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New York State does have the BEST apples! I lived in various places around the state as I was growing up and remember picking apples and my mother fixing them as you are. Mmm...taste memories. :)
 

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When my tree produces, I, too, make applesauce! Unfortunately, I do not have a helper, and it is usually an all-day affair, trying to do all things at once. My sister gave me one of those WONDERFUL hand-crank peelers, and after a day of that, I call to thank her for the best present ever.

How do you make chunky sauce? I put mine through a strainer, and then add cooked apple chunks later, which is WAY too much work.
 

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Thanks, Omie! I need to try that. To think I've been boiling, straining, then cooking for all these years. Of course, I have an awesome strainer.
 

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I miss apple trees! My hubby and kids LOVE apple season back home...apple sauce, apple pies for the freezer (and table), apple butter, apple cakes, fried apples with supper, apple dumplings, apple fritters, spiced apple rings are so pretty in the jars fresh from the canner, gingerbread pancakes with apple syrup, apple cider, and dried apples for winter teas.

I don't know if I've ever had apples from New York. I honestly never thought about them growing there.
 

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Sure thing Omie...it's an old recipe that my grandmother gave me along with her recipes for spiced apple sticks and ginger apples. I'll warn you though...it's not exactly health food, but it sure is tasty and absolutely beautiful in jars.

15-20 medium sized apples
6c sugar
3c water
1 8-10 oz package of red cinnamon candies
optional- a few drops of red food coloring

Wash and peel apples then cut crosswise into 1/4 in slices (i personally like mine just a bit thicker). Cut out the core with a spoon or melon baller. Place the apple rings in salt water solution (3tbs salt to 4 quarts water) or an ascorbic or citric acid solution to prevent discoloration.

Combine sugar, water, cinnamon candies, and food color if used in a large kettle or stove top dutch oven. Bring to a boil; boil for 3 minutes stirring constantly.

Drain apples; rinse well; add to syrup. Cook until apples are tender and nearly translucent... around 5 minutes.

Pack apple rings into 4 hot pint jars. Pour syrup over apples, filling to within 1/2" of the jar top. Wipe jar rim; adjust lids.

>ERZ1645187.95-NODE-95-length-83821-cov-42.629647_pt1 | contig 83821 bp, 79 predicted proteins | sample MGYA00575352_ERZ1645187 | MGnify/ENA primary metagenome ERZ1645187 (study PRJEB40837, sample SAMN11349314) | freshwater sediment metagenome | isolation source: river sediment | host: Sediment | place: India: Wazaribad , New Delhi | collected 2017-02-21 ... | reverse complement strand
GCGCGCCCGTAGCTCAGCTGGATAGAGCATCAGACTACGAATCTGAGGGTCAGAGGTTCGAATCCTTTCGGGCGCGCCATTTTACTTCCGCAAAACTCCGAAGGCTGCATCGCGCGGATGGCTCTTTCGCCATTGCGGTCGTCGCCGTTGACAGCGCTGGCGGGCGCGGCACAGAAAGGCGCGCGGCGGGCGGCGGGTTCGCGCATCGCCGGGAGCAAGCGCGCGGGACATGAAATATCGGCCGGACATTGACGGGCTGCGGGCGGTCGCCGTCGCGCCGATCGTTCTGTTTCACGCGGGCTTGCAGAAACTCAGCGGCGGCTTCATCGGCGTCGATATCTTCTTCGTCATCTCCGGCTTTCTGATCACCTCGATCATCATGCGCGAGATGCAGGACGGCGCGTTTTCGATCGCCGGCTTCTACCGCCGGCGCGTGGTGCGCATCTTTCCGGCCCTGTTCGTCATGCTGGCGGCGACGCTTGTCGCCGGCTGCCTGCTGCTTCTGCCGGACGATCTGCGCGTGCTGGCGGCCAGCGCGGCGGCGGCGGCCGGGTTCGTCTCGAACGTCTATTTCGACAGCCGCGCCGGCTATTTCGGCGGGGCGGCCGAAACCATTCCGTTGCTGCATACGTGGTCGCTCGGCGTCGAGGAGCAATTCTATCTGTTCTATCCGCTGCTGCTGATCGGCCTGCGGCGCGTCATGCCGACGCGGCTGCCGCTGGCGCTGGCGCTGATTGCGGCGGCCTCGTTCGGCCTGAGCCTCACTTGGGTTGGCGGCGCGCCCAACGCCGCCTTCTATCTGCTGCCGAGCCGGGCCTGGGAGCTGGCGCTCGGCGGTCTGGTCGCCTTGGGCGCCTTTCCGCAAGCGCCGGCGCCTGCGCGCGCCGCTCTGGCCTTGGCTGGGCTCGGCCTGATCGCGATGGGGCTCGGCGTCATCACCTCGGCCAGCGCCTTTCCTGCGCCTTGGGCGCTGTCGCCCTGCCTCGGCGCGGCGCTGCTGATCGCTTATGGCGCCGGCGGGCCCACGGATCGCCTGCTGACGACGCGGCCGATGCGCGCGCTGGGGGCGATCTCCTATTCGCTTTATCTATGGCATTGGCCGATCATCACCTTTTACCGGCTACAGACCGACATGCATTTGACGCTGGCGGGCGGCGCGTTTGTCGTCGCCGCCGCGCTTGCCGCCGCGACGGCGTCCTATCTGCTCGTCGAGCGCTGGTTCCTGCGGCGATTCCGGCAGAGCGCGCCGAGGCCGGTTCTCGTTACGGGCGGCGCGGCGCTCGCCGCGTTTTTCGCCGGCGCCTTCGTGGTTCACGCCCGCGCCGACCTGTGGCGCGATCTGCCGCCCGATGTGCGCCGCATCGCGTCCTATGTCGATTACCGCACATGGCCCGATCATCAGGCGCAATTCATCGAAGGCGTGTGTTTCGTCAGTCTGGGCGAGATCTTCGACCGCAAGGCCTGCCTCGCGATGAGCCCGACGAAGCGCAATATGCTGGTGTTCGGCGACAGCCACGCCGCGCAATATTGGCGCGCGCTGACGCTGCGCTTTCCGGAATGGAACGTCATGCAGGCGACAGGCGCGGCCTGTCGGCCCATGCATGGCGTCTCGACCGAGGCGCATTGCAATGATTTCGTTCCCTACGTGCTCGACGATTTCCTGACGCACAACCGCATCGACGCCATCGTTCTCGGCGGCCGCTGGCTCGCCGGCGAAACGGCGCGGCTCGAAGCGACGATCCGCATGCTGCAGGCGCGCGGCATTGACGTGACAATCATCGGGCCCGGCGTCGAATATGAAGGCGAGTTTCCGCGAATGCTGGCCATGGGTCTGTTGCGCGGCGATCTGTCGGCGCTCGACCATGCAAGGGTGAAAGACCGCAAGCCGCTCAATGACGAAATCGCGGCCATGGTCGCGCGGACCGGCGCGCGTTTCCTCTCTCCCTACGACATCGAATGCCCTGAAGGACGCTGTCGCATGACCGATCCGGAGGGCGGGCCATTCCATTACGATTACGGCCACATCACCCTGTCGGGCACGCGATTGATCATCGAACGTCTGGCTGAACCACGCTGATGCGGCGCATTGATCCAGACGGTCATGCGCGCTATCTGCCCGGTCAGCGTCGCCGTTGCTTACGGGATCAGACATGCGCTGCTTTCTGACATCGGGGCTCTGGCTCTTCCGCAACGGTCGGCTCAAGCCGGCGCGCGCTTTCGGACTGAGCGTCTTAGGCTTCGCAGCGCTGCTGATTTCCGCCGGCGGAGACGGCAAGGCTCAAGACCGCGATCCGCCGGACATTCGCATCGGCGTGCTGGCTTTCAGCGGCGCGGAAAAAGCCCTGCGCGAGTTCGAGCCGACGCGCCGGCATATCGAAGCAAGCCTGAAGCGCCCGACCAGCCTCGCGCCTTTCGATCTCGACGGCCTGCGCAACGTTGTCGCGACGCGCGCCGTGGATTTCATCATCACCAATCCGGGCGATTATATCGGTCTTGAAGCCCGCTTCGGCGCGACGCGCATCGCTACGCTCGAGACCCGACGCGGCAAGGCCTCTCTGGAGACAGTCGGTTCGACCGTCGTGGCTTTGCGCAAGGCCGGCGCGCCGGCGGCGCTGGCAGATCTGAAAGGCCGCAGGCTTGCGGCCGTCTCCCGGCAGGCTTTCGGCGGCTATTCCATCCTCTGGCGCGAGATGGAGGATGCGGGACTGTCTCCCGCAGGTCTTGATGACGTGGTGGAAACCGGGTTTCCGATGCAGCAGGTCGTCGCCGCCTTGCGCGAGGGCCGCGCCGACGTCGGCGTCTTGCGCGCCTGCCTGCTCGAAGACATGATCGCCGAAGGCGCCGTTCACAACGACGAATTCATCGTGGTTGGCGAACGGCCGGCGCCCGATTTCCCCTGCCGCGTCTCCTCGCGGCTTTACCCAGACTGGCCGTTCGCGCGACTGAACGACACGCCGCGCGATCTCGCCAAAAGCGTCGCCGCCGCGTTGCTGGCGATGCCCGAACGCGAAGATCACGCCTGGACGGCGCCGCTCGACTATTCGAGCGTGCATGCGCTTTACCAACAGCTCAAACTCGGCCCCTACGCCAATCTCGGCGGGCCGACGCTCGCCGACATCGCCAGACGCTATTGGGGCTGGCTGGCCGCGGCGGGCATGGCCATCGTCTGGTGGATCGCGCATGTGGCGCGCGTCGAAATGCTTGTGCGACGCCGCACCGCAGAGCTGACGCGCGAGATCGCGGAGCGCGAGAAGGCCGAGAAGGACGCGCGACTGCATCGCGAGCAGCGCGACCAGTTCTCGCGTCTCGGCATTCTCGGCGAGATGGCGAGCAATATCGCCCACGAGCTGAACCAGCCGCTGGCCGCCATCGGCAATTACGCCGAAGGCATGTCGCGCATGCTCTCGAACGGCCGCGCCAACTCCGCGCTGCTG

Process in boiling water bath for 25 minutes. Start to count processing time when water in canner returns to boiling. Remove jars and complete seals.

We always had those with pork roast or pork chops or smoked venison. When I was little and more ornery than anyone ever ought to be I used to sneak jars out of the pantry and sit under the mulberry tree with my little brother snacking away.
 

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Scribbling this recipe as fast as I can, since someone we all know and love brought me a tow sack full of apples this afternoon.

This sounds so good, I can't wait to try it out! Thanks for sharing, :)
 

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Omie writes:
I think we have about the best apples in the world here in New York state.

tecumseh:
the best apples like the best watermelons are those stolen by young boys no matter where they are grown.

I can recall folks (generally organized around some church) back in West 'by God' Virginia cooking up apple butter as a means of raising money. all I can recall is them cooking the stuff up in flat pans (maybe cooper?) and the smell that hung in the air.
 

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When I was in college, I used to bicycle home at the end of the school year... from New Hampshire to Connecticut, stopping to stay with friends along the way. The best apple tree in the world grew at about lunch-break time from my starting point, and was close enough that I could pick one without leaving the pavement. Mmmm... Memories!
 

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Thanks! :D

I love my crockpot and use it quite often, so I'd be comfortable leaving it for that long. (It's not new, but it's in excellent condition still. ;) )

My house will smell wonderful this weekend...
 

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Omie, if understood correctly you first make your apple sauce, then move it to the slow cooker to evaporate slowly until it has consistency of butter. Right? Thanks
 
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